Three Faces of Eve: How Engineers, Economists, and Planners Variously View Congestion Control, Demand Management, and Mobility Enhancement Strategies
Three Faces of Eve: How Engineers, Economists, and Planners Variously View Congestion Control, Demand Management, and Mobility Enhancement Strategies
The political acceptability (A) of public policy measures correlates positively with program effectiveness (E) and negatively with program cost (C) and other obstacles to implementation (I) under normal circumstances. Ferguson (1991) observed that the political acceptability of many demand management strategies seemed to correlate negatively with implied program effectiveness. Engineers, economists, and planners each have their own unique professional standards. Increased effectiveness is the primary goal of engineering. Improved efficiency is the generally accepted standard in economics. Process issues are of vital concern in planning. A review of the literature indicates few studies that rate demand management strategies in terms of all four variables of interest (A, E, C, and I) simultaneously. Three relevant studies were identified: one each by an engineer, an economist and a planner. Raw data, regression results, bivariate correlations, and model output reveal that two of the three studies support the Ferguson hypothesis. The other supports a more traditional public policy model. E is the most influential variable in the engineer's data. C is the most influential variable in the economist's data, while I is the most influential variable in the planner's data. These revealing results suggest the subtle manner in which professional training and experience may alter perceptions of transportation policies and programs in professional practice.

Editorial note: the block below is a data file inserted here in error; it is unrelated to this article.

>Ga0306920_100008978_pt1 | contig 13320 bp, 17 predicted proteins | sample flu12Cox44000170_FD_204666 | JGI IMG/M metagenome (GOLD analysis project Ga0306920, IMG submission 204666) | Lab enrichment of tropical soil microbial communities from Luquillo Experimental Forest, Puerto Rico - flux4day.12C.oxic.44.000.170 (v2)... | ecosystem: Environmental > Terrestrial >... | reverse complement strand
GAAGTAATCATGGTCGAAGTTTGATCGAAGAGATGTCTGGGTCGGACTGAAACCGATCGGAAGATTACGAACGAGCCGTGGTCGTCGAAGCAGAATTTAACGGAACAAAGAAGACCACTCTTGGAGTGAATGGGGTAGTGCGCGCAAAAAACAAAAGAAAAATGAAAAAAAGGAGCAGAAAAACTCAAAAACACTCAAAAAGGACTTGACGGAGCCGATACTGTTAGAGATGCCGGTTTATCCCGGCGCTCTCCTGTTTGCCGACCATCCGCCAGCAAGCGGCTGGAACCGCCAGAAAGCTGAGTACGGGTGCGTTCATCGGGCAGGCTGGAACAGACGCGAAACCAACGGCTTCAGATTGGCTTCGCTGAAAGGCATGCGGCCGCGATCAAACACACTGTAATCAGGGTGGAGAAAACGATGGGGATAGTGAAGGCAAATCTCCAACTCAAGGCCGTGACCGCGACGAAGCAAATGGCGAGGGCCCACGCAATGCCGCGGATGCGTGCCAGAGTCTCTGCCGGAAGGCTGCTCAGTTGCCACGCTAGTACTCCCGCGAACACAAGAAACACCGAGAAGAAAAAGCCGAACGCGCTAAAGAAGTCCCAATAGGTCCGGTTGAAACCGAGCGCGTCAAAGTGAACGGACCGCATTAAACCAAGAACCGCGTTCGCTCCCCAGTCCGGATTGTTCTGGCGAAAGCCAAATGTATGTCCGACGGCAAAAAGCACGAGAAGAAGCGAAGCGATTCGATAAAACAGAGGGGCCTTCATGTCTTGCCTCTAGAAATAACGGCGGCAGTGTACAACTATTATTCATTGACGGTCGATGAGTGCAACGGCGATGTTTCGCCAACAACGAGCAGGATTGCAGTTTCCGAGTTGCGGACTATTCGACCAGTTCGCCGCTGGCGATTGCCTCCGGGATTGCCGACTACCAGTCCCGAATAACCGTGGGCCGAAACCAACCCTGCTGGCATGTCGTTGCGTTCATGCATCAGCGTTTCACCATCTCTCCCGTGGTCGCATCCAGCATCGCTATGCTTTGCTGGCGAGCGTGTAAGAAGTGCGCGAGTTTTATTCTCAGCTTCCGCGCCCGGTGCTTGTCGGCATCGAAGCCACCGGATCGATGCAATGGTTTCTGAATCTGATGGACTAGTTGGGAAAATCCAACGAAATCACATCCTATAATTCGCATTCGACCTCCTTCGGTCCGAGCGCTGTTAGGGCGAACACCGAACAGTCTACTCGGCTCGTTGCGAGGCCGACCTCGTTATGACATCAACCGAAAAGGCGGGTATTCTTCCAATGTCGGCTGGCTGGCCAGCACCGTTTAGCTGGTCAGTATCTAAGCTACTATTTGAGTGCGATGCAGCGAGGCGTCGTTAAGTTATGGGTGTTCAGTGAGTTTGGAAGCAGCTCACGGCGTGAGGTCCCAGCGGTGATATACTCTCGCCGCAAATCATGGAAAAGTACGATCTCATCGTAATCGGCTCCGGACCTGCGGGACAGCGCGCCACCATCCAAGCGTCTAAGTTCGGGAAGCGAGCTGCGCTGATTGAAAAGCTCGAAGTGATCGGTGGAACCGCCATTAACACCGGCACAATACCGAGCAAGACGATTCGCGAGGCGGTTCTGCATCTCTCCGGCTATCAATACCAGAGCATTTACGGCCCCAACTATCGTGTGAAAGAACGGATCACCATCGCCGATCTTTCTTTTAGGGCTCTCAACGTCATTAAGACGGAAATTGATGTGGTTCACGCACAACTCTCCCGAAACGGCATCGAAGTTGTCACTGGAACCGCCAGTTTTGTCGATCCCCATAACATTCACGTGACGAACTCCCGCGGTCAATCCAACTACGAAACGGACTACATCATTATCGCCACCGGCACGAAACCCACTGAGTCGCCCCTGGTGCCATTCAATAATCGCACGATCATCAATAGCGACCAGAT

Transportation planning is a capital-intensive process. The Federal-Aid Highway Act of 1956 removed gasoline tax revenues from the federal budget and set up a dedicated Highway Trust Fund. The Act further specified that all local return monies from this source must be allocated to the construction of new highway facilities (Weiner 1999). Project evaluation of highway capital investments was relatively simple in those days. Capital costs were fixed and low, at least by later standards. Operating costs were negligible from the government's perspective. Benefits included reduced out-of-pocket travel costs and time. Reduced costs were sufficient to justify most proposed projects, making concerns about the imputed value of travel time irrelevant. In the 1960s, rising land acquisition, highway construction costs, and a diminished potential to shorten travel distances made saving time more important in justifying new highway investments (Walters 1961).